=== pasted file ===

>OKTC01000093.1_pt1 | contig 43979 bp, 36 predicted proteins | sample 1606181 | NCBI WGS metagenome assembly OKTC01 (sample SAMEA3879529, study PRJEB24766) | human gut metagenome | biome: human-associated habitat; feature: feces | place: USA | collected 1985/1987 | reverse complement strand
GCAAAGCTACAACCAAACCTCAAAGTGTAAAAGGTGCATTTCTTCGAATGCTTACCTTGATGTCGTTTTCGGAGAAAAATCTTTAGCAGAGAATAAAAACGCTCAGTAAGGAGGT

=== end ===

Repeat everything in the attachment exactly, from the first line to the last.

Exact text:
>OKTC01000093.1_pt1 | contig 43979 bp, 36 predicted proteins | sample 1606181 | NCBI WGS metagenome assembly OKTC01 (sample SAMEA3879529, study PRJEB24766) | human gut metagenome | biome: human-associated habitat; feature: feces | place: USA | collected 1985/1987 | reverse complement strand
GCAAAGCTACAACCAAACCTCAAAGTGTAAAAGGTGCATTTCTTCGAATGCTTACCTTGATGTCGTTTTCGGAGAAAAATCTTTAGCAGAGAATAAAAACGCTCAGTAAGGAGGT